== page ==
My buddy Steve “Pearly” Hettum has been running an Open Mic for a long time now. For many years he hosted the Wednesday Night Open Mic at Eugenio’s on Southeast Division to ever-increasing success. Steve’s good-natured affability and knack for commanding attention always served as the foundation for those affairs. Many of the nights that I was in attendance the room was filled with an appreciative audience for the long list of musicians who waited for their turn to play.
It’s been an ongoing battle for quite some time, one that Eugenio’s finally lost. Always low-key, usually acoustic in nature, live music at Eugenio’s has still been a relentless bone of contention between the restaurant and their neighbors: a recording studio. Ironic perhaps. Like a nut processing plant next to an allergy clinic.
And it’s well known that the hours between 7PM and 11PM are incalculably valuable in the area of music creation—that being the only time of day that many musicians are conscious and functionally cogent, to the extent that such a thing is possible. So the collision of forces would seem obvious. Here’s a clue to the outcome. That recording studio makes a helluva lot more money than the restaurant. Just sayin’. Game over. Money talks.
The upshot is that Pearly had to move his Wednesday Night Open Mic to another location. That’s easier said than done, I might say. Location. Location. Location. But, destiny and providence conspired when the owners of Duff’s Tavern recently opened up a cozy little club on the suddenly vibrant and hip Foster Road (we’ve seen it happen before on the eastside, first on Belmont then Hawthorne, now Division. Apparently Foster will be next).
The Starday Tavern at 65th and Foster is a narrow room with comfortable booths arranged down one side of the building and a bar running the length of the opposing wall. There’s a small stage to the left, just inside the entry and a game area at the very back. The place can’t hold a lot of patrons. But neither can Eugenio’s. That doesn’t necessarily mean you can’t jam a lot of people inside the place if the night is right.
So Pearly has moved his Wednesday Night Open Mic operation to the Starday. I think he’s been up and running about a month now. It takes a while for the energy around those sorts of hootenannies to take shape. Not all of the Eugenio’s regulars are likely to make that two-mile trek. But every week, so far, there has been a new twist to the proceedings, with an incremental increase in participation and a comparable membership upsurge in audiences of appreciative listeners.
On the last Wednesday in January, toward the end of the night, some newcomers took the mic. I’d seen Matty Charles around. He’s the good-looking, tattooed bartender at the Starday (I came to find out he also does guitar restoration and repair). Consequently, he’d poured me a few beers on a couple occasions, for one thing. I was also told that he has been a bartender at Duff’s, but I don’t remember him when I’ve been there. That, however, means absolutely nothing.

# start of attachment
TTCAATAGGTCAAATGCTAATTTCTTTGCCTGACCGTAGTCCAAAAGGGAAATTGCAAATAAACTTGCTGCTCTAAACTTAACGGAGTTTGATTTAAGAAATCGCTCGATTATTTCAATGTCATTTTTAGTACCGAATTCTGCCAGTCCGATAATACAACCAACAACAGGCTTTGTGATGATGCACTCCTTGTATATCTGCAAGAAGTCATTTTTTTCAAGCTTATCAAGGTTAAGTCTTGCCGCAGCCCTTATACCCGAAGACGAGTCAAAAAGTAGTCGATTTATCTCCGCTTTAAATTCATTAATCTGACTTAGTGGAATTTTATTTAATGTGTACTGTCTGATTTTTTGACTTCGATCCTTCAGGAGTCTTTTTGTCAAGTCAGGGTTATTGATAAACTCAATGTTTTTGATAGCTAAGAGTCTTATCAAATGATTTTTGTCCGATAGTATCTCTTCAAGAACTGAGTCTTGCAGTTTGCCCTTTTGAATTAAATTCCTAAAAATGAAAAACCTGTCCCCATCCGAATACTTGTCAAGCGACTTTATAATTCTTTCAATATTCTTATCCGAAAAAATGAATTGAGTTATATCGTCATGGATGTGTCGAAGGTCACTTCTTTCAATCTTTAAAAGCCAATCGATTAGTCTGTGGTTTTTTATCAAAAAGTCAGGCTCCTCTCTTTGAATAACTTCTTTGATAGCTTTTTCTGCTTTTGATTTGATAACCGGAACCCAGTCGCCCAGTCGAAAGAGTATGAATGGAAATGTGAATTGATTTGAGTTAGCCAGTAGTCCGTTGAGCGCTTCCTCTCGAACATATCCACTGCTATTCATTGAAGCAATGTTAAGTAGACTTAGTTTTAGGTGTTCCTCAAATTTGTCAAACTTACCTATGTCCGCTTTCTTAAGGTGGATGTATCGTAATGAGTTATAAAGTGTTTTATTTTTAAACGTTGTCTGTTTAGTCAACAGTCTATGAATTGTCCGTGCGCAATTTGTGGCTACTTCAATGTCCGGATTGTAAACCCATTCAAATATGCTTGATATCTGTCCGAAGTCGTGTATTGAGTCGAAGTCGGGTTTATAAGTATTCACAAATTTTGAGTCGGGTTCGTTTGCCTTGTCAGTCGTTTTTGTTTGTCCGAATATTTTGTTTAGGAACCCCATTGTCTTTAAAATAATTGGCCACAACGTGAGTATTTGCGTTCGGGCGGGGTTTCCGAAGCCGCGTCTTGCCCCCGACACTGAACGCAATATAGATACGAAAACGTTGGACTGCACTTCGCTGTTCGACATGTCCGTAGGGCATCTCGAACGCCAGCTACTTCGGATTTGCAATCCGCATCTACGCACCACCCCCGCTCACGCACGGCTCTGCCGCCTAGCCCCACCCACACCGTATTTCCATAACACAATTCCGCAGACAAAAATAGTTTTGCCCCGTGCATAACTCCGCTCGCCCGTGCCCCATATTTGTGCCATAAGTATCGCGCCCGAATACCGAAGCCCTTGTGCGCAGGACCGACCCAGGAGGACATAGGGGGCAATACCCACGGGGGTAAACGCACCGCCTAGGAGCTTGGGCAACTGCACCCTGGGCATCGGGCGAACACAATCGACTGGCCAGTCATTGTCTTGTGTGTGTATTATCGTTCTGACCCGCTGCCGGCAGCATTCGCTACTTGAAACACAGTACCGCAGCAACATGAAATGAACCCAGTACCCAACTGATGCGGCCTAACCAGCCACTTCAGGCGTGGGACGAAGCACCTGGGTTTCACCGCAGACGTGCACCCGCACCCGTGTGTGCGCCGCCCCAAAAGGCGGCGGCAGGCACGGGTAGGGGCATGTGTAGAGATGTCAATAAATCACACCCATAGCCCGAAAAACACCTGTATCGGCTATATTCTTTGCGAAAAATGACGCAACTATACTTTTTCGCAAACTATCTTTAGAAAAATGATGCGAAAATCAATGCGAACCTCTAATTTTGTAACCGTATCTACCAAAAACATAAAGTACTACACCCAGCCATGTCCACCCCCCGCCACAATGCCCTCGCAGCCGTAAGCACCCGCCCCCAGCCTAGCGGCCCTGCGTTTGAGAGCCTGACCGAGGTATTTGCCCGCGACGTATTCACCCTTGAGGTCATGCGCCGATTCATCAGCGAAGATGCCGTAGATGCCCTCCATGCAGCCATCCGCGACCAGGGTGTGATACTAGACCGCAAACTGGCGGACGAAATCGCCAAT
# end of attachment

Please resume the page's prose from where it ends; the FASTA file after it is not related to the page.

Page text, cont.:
Thus, it came as a bit of a pleasant surprise when the evening’s bartender surreptitiously sat down at the mic with his guitar to perform an all-Americana duet with a tall, pretty, dark-haired woman named Katie Rose. And from the first syllables out of their mouths to the final note, their short set was entrancing. It just goes to show.
They reminded me most of Gram Parsons and Emmylou Harris during the Grievous Angel period, although Matty has a better voice than Parsons, and Katie has less of Emmylou’s hickory pliancy, but a purer tone.
Still think of Parsons and Harris singing Lowell George’s “Willin’” (from Linda Ronstadt’s Heart Like a Wheel) and you get a good feel for their presentation in the plaintive “Glorietta.” “Had a drunk in Reno/Got a flat in San Antone/Met a girl in Chino/But I ended up alone.” I think we’ve all been there (figuratively, at least).
I didn’t get around to asking if their songs were originals, but I never heard them before, so my guess is probably yes. That being the case “What I Want” affords Matty the opportunity to explore the lower end of his reedy baritone register, recalling the forlorn nomadic reserve of Townes Van Zandt (“Pancho and Lefty”). He and Katie share a country twang in the rendering.
It’s a love-gone-wrong type of country song that tells a bittersweet tale of heartbreak, remorse, and regret-filled reflection. As a song, it could benefit from a bridge (an interesting twist might be a turn from the woman’s perspective, sung by Katie), but a strong chorus brings it home, nonetheless.
Though Matty Charles has been playing music for quite some time (in Brooklyn, apparently), he and Katie have only been working together for six or eight months, so it’s a bit of a new enterprise. Still the precision in the delivery of their vocals indicates obvious care and attention to detail in the creation. Having only heard them once, and briefly at that, I am not sure of their entire repertoire, but I would like to hear Katie in the lead vocal role occasionally.
And there is certainly no denying their very special vocal blend.It will be fun to watch the progress of Matty Charles and Katie Rose in the weeks and months to come. Look for them to open for Birds of Chicago at the Alberta Rose Theater on March 6th.
Look, too, for Pearly Hettum’s Wednesday Night Open Mic at the Starday on Foster to continue to grow and thrive. Since his days as manager for Billy Rancher and the Unreal Gods, way back when—Steve has always had the propensity for bringing people together to work in harmony. As we all know: that’s a real gift!
The width and breadth of talent that he helped to showcase at Eugenio’s is sure to follow him to the new digs. It’s only a matter of time. Matty Charles and Katie Rose have already shown up for a showcase and I expect they will be returning again quite soon. After all, it’s a very short walk for Matty from behind the bar to the mic.